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School Board budget may not get approved

By Mike Steely

A combined meeting of the Knox County Commission and Board of Education Tuesday night at Ijam’s Nature Center saw the school board continuing to push for additional funding. Commission, for the most part, agreed that teachers need a pay raise but reflected County Mayor Tim Burchett’s promise of no new taxes and no commission funding of a raise.

Hosted by Commission Chairman Brad Anders and School Board Chairperson Lynne Fugate, the meeting saw a wide ranging discussion. Also attending the meeting as observers were several recently elected office holders, including Amber Rountree.

“This is what we said we wanted in our retreat,” Fugate said, with the idea of the two bodies meeting before the commission votes on the county budget.

Anders said the commission has raised per-pupil spending over the last several years but added, “We feel a little under the gun.”

“I don’t think we’d be having this (meeting) if the BEP money was there,” he said. BEP funding comes from the state and has been cut back this year. BEP is the state’s Basic Education Program that returns money to counties for school use, but was cut back for 2015. The school system seems to be asking the county commission to make up the difference and, within that, allot enough money for teacher raises. Mayor Burchett’s budget calls for no pay increase for county employees, including teachers, in order not to raise property taxes.

“The public asks how much more does the school system need and when do we stop?” he said.

“I don’t know if there’s a magic number,” Fugate said, adding  “We just want to be the best school system in the Southeast.”

Third District school board member Doug Harris handed out a per-pupil expenditure chart indicating that the county spends less that the Tennessee average and less per student than Roane and Sevier Counties and the cities of Lenoir City, Clinton or Maryville.

Over the next five years the school board wants about $30 million in additional money with half of it pledged for teacher pay raises. Anders said that over the past five years the commission has raised per-pupil spending every year.

The BOE is pushing the commission to not only approve Superintendant McIntyre’s budget request but make up the $2.5 million decrease from the state. The only way for that to happen would be for the county to raise sales or property taxes.

Commissioner Richard Briggs said that two-thirds of county residents no not favor a tax increase.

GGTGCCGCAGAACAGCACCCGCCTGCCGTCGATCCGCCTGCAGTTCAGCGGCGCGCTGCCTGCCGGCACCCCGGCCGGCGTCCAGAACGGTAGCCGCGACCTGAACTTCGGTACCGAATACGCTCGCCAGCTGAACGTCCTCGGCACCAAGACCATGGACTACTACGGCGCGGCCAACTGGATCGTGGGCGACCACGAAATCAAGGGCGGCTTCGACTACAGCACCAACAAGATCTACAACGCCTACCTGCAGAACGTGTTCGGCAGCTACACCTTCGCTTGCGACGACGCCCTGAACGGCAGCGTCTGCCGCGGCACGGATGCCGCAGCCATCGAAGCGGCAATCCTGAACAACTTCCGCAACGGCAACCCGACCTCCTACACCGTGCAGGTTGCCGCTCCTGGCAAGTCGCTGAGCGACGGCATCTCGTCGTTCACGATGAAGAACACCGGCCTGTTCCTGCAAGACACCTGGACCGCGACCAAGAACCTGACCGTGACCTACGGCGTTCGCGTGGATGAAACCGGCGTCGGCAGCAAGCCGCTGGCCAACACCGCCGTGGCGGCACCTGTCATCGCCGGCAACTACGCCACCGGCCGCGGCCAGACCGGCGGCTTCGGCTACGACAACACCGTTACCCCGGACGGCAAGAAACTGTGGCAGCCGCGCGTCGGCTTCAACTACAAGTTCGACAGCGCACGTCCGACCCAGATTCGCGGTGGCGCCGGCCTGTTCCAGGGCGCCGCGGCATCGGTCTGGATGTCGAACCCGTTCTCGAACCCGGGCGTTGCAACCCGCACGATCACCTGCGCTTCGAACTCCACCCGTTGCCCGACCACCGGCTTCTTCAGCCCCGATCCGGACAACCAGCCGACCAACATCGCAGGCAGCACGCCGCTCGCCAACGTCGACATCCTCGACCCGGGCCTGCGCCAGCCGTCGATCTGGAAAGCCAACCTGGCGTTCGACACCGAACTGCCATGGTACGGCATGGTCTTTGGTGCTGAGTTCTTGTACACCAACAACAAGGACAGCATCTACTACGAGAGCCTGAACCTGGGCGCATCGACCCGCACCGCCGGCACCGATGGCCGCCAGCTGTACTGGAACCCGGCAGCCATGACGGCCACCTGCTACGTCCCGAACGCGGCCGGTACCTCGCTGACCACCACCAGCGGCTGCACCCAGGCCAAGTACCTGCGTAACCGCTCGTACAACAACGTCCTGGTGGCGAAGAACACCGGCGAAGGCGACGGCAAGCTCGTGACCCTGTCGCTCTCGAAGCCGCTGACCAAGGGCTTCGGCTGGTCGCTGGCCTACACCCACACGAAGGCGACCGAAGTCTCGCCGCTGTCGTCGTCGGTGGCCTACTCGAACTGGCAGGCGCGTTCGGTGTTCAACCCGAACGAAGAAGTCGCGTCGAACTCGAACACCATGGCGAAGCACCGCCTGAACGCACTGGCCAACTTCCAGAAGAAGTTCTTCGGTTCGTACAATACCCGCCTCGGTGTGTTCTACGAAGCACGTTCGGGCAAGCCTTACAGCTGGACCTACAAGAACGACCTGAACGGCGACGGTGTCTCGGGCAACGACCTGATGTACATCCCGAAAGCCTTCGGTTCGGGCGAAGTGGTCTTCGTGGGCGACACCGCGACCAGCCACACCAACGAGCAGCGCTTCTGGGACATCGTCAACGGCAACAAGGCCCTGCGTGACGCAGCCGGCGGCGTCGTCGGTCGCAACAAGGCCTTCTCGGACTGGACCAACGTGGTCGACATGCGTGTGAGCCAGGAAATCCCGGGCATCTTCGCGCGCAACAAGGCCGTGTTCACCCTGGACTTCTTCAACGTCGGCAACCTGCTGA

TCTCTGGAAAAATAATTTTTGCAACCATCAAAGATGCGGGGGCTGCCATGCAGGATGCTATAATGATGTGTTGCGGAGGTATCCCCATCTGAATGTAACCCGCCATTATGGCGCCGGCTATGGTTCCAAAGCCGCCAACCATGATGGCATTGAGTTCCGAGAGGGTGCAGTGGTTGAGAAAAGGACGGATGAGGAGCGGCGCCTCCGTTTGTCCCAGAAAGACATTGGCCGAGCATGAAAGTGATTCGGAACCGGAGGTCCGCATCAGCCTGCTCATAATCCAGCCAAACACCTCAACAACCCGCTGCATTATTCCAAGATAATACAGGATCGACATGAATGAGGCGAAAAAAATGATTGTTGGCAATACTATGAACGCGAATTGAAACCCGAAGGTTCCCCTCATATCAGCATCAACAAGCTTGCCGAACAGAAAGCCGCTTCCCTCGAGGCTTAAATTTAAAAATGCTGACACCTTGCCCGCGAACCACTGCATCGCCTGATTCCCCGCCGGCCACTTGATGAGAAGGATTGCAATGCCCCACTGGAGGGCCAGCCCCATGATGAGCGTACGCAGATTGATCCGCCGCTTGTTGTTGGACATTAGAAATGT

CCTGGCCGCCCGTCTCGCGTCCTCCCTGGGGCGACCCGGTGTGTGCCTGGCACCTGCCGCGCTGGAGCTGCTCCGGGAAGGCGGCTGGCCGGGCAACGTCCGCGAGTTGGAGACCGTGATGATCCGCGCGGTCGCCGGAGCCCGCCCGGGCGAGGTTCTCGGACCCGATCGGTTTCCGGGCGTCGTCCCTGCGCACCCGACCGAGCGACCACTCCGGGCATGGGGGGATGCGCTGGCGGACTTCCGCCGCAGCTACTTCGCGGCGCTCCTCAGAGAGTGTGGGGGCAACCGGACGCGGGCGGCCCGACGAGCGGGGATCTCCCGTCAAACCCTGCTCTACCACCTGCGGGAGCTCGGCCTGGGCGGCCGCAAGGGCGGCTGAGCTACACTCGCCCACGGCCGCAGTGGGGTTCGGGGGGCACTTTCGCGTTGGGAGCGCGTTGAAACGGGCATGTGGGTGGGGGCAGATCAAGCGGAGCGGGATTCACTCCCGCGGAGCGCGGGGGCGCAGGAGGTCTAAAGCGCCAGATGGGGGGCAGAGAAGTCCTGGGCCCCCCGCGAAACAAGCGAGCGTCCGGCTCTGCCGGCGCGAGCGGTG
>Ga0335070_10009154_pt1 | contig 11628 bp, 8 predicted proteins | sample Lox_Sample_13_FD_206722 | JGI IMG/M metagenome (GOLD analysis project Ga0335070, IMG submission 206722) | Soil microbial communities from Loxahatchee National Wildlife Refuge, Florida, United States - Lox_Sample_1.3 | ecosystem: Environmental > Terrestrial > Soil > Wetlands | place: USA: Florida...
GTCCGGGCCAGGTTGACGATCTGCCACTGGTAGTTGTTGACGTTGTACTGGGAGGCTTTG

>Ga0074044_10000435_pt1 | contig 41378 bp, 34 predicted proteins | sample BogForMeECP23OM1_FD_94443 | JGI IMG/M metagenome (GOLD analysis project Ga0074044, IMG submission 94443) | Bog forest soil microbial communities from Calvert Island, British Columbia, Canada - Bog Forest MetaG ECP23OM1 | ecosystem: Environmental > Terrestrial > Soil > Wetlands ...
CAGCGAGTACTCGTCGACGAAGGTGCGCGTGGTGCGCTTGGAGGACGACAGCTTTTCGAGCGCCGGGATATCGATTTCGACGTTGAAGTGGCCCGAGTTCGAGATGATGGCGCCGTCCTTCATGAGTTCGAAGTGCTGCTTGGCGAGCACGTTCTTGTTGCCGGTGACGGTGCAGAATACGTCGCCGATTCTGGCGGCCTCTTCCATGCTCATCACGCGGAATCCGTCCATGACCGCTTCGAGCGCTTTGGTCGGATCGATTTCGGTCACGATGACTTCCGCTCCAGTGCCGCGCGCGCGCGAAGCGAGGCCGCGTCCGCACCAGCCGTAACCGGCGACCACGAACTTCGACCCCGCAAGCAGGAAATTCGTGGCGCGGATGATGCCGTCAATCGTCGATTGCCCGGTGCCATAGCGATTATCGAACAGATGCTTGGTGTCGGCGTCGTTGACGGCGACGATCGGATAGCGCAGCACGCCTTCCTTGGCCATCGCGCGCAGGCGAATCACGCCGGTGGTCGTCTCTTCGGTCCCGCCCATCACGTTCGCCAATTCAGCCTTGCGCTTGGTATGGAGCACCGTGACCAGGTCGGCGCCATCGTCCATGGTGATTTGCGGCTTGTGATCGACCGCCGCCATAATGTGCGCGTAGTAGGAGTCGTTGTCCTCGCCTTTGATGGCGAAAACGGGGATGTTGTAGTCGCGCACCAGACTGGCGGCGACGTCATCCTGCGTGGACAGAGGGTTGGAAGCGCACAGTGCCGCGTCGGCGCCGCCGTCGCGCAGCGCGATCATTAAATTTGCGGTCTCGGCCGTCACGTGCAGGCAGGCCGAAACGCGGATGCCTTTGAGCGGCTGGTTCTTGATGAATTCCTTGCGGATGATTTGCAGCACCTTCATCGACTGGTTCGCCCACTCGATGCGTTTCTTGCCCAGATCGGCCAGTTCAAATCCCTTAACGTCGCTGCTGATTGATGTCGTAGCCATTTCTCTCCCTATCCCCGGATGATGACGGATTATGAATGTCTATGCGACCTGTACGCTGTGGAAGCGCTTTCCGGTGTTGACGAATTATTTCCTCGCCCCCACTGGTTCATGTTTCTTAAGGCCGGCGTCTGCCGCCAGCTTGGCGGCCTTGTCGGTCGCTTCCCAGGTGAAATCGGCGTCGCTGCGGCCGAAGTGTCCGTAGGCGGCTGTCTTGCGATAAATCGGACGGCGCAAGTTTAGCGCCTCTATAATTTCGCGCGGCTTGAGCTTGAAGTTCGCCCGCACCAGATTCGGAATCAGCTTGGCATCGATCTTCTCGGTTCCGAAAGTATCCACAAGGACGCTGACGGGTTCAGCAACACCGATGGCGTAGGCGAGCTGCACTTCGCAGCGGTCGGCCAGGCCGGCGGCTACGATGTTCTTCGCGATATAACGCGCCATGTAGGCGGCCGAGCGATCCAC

Fugate said that if the school board could explain what a tax increase would be used for, a referendum might pass.

“Let the community decide,” said Harris, adding that a half-cent sales tax increase would produce $30 million.

McKenzie said our property tax is woefully low. “We’re not funding enough to get us where we want to be,” he said.

Outgoing Commissioner Mike Hammond reminded the two groups of the history of a promise to increase property taxes to build a justice center, which wasn’t built, and to authorize a wheel tax to support schools, but the majority did not got to schools.

Commissioner Amy Broyles, also a Joint Education Committee member, said much of the Wheel Tax went to libraries, which she sees as educational.

Hammond said that if the BOE wants a referendum to raise money for schools, “You’re going to have to see it.”

BOE Member Mike McMillan said that for the public to “buy into something, they have to know the specifics.”

Commissioner Jeff Ownby said raising the per-pupil funding isn’t going to solve the problem. He said the teacher revolt over the past several months “was never about raises, it was about testing.” He then asked McIntyre who pays for the in-class testing of students not mandated by the state.

McIntyre said the information of the testing referred to by Ownby has “some inaccuracies.”

McKenzie chimed in saying, “I thought this (meeting) was about the budget.”

“We give you money but it doesn’t go where it is supposed to go. $7 million was for Pond Gap School but it went to (the new school) at Pellissippi,” Ownby said.

McKenzie said the new school at Pellissippi State at Strawberry Plains was needed and will attract new businesses and then called the Ownby statement “nitpicking.”

“Perhaps the school board has not done a good job in explaining to the public,” Broyles said. She added that she was opposed to a sales tax increase because it would hurt the poorer citizens.

“If this is going to be a ‘nitpicking’ meeting I don’t see a need to be here,” she said.

Hammond told Fugate that the commission doesn’t have the assurance that money authorized would go where it should.

“This year we’re just asking to increase the pay of teachers,” said BOE member Indya Kincannon.

Commissioner Mike Brown, who had been halted several times in the meeting by Chairman Anders, said that some school system supervisors make $80 to $90 thousand per year and said any pay increase should go to the classroom teachers.

“People do not believe in this administration,” Brown said.

At the end of the meeting Fugate said “progress is being made.”

“We’ve got to all get on board,” she said.

“If we can’t trust the school board to spend the money on what they say they will, I ain’t going to vote for it,” Brown said.

The meeting ended with no obvious change of minds on either side. The commission may vote in their meeting Tuesday on the county budget.